$$f(x)=\begin{cases} cx & \text{ if } 0 \le x \le \frac{1}{c} \\ -cx+c & \text{ if } 1-c < x \le 1 \\ 1 & \text{ otherwise } \\ \end{cases}$$ If we take $c\to\infty$ we get that it is an arc length of 3.


1

I'm not sure if this is a real-world application, but topological methods can be used for a formal proof that a system of real (possibly nonlinear) equations has solution. Assume that $f: K\to\mathbb{R}^n$ is continuous and you want to prove that $f^{-1}(0)$ is nonempty. If, for example, $K$ is an $n$-manifold, then a nonzero degree of $f/|f|: \partial ...


3

The fundamental theorem of algebra Every nonconstant polynomial with coefficients in $\mathbb{C}$ has a root in $\mathbb{C}$ can be shown using algebraic topology. See for example Hatcher (http://www.math.cornell.edu/~hatcher/AT/AT.pdf) Page 31. Theorem 1.8. Sketch of the proof: Take a polynomial: $p(z) = z^n +a_1 z^{n−1} +\cdots+a_n$ . Then ...


1

A proof that needs five seconds rather than five minutes, but I find instructive nonetheless: Suppose you have a line in $\mathbb{R}^2$ together with two points $A$ and $B$ on the same side of the line. Determine the point where the distance travelled by an object moving from A to B being reflected at the line is minimal. Too lazy to draw up a diagram. Show ...


2

Hindman's Finite Sums Theorem: If you partition $\mathbb N$ into finitely many classes, there is an infinite sequence $a_1\lt a_2\lt a_3\lt\cdots$ in $\mathbb N$ such that all of the finite sums $a_{i_1}+a_{i_2}+\cdots+a_{i_k}$, where $i_1\lt i_2\lt\cdots\lt i_k$ and $k\in\mathbb N$, belong to the same partition class. The proof uses some kind of topological ...


1

I was really surprised about the following theorem. (General Question, sharp result) Theorem: If a compact Lie Group $G$ acts freely on a sphere, then $G$ is either finite or isomorphic to $S^1$, $S^3$ or the Normalizer of $S^1$ in $S^3$. (As usual i write $S^1=SO(2)$ and $S^3=SU(2)$. The proof of this results is an easy (If you know a tiny bit of Lie ...


4

The Necklace Splitting problem in combinatorics has been beautifully solved by Alon and West using the Borsuk-Ulam theorem. http://en.wikipedia.org/wiki/Necklace_splitting_problem


9

The Nielsen–Schreier theorem (a subgroup of a free group is itself free) can be proven using methods of elementary algebraic topology. My personal favourite is the pretty deep result that every finite dimensional divison algebra over $\mathbf{R}$ has dimension $1,2,4$, or $8$. This result seems to be due Kervaire and Milnor; the proof uses methods of ...


5

The proof of the Cayley–Hamilton theorem in the case of different eigenvalues is very easy. The extension to general case in any field is possible using the Zariski topology.


6

Francis Su described in 1999 ("Rental Harmony: Sperner's Lemma in Fair Division", Amer. Math. Monthly, 106, 1999, 930-42) how to apply Sperner's Lemma---which says that every so-called Sperner coloring of a triangulation of an $n$-simplex contains a cell colored with a complete set of colors---to produce a list of variously sized rents for rooms in a shared ...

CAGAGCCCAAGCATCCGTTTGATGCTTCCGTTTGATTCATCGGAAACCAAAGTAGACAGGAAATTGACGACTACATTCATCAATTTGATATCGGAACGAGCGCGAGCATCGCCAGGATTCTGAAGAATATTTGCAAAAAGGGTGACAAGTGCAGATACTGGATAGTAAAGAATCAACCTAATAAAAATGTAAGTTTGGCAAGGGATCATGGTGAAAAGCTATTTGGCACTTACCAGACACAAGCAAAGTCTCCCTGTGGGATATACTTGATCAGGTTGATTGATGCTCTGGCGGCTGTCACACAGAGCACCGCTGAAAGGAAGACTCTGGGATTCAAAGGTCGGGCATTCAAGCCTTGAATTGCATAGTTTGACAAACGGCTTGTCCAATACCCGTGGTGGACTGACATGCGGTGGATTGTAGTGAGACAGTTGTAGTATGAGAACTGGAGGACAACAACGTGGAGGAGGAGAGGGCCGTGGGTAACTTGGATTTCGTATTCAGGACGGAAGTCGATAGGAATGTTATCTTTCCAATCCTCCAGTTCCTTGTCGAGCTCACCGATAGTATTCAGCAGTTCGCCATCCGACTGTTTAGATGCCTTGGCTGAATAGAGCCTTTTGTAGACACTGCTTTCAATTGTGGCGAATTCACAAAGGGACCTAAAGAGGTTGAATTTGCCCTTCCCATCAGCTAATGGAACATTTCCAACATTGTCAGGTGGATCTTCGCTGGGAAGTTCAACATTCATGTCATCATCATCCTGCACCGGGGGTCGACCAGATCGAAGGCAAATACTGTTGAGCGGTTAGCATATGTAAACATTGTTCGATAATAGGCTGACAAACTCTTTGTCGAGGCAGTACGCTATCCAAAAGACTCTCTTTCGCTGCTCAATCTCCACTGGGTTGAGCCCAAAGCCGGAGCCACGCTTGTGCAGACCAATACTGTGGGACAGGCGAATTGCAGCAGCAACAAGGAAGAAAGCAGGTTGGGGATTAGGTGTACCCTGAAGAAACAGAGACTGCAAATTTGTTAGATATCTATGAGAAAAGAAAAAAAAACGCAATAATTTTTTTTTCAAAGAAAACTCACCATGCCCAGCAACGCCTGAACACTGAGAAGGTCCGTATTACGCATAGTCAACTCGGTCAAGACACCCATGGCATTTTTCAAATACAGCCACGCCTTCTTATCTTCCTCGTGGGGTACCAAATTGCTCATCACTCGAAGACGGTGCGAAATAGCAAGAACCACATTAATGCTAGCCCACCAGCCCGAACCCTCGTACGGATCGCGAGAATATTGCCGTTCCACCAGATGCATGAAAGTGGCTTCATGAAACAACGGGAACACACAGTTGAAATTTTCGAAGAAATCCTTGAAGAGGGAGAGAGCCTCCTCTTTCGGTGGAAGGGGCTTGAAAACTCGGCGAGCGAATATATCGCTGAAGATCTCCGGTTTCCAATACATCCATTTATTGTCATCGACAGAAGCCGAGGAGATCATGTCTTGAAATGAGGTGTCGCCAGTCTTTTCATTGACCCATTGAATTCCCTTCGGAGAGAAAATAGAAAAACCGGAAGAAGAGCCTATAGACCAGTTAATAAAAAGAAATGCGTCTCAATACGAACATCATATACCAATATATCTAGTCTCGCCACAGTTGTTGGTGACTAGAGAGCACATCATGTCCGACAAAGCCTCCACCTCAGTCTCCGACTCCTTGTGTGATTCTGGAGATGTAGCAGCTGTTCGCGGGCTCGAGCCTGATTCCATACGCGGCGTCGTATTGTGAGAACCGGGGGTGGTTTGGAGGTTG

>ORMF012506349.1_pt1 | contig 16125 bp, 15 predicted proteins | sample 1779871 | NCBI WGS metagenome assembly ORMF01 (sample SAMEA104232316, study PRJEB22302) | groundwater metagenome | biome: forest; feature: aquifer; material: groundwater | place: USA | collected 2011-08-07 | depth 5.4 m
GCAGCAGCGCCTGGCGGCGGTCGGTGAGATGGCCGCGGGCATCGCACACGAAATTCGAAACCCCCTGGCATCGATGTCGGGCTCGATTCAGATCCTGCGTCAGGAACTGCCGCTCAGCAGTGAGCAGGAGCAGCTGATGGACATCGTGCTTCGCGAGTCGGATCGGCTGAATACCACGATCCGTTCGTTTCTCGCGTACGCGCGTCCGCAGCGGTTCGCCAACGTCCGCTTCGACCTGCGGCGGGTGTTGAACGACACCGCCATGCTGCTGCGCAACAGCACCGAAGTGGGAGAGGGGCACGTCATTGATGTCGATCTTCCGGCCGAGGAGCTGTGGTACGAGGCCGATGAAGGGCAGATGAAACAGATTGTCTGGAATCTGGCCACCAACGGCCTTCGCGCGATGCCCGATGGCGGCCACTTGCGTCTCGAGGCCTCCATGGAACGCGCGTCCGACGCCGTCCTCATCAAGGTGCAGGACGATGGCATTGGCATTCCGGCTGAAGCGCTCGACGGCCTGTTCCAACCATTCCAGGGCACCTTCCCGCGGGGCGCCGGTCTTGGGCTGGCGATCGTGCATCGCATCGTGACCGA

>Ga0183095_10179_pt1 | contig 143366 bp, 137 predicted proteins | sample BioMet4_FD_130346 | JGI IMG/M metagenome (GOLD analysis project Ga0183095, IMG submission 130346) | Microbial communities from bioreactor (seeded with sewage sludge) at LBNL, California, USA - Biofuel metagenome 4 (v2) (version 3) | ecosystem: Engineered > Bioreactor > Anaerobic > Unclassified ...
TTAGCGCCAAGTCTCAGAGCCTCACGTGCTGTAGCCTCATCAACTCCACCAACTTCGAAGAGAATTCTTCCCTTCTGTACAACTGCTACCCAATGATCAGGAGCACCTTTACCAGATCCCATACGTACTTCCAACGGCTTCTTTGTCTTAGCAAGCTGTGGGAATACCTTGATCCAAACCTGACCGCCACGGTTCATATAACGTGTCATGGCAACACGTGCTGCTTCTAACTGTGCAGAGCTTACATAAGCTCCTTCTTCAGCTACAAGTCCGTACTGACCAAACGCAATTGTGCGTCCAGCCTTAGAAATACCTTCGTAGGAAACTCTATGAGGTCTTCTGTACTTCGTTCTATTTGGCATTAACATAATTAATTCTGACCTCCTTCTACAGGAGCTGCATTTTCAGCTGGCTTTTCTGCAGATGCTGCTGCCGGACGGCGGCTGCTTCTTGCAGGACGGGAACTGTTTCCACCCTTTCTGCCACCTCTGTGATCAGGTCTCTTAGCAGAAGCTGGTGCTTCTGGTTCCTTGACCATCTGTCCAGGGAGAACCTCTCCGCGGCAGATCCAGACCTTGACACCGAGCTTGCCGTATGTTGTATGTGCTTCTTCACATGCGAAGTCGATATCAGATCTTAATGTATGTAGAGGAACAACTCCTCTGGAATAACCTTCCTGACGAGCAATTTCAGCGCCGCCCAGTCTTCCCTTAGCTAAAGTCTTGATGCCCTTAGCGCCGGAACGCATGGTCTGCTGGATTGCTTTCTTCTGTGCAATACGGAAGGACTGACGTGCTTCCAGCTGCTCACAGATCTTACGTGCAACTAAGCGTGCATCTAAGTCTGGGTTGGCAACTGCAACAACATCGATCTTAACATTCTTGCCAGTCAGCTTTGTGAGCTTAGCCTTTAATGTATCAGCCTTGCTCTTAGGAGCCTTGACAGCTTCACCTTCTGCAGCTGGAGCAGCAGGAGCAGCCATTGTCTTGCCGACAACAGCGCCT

2

The Borsuk-Ulam Theorem states that for any continuous map $f : \mathbb{S}^n \to \mathbb{R}^n$, there are two antipodal (opposite) points of $\mathbb{S}^n$ that $f$ maps to the same value. (This follows from the fact that every antipodes-preserving map from the sphere to itself has odd degree.) For example, in the case $n = 2$, we can conclude that there ...


9

How about Furstenberg's proof of the infinitude of prime numbers?


4

The Brouwer fixed-point theorem. The Wikipedia lists the following methods: Homology Stokes's theorem Combinatorial (Sperner's lemma) Reducing to the smooth case and using Sard's theorem Reducing to the smooth case and using the COV theorem Lefschetz fixed-point theorem Using Hex


0

In a finite semigroup $S$, every element has an idempotent power, i.e. for every $s \in S$ there exists some $k$ such that $s^k$ is idempotent, i.e. $(s^{k})^2 = s^k$. For the proof consider the sequence $s, s^2, s^3, \ldots$ which has to repeat somewhere, let $s^n = s^{n+p}$, then inductively $s^{(n + u) + vp} = s^{n + u}$ for all $u,v \in \mathbb N_0$, so ...


1

Why not some properties of powers of (natural) numbers: $$\forall\,a,b,m,n\in\mathbb{N}\setminus\{0\},\quad a^m\cdot a^n=a^{m+n},\quad (a^m)^n=a^{mn},\quad a^n\cdot b^n=(ab)^n.$$ Another one, which is not totally elementary as you meant it but I think may be very formative in secondary school level is the following: If $p$ is a polynomial in variable ...


-2

My favourite 'immediately proven' theorem is that all natural numbers are interesting. Suppose the contrary, that some natural numbers are not interesting. Then by natural ordering there would exist the smallest uninteresting natural number ...and there would be only one such number, which would be very interesting! So, there is no uninteresting natural ...


1

Classic Set Theory: for Guided Independent Study by Derek Goldrei is supposed to be a "guided discovery" book, but I think it reads pretty much like any standard textbook. Might be worth a try though for those interested in set theory.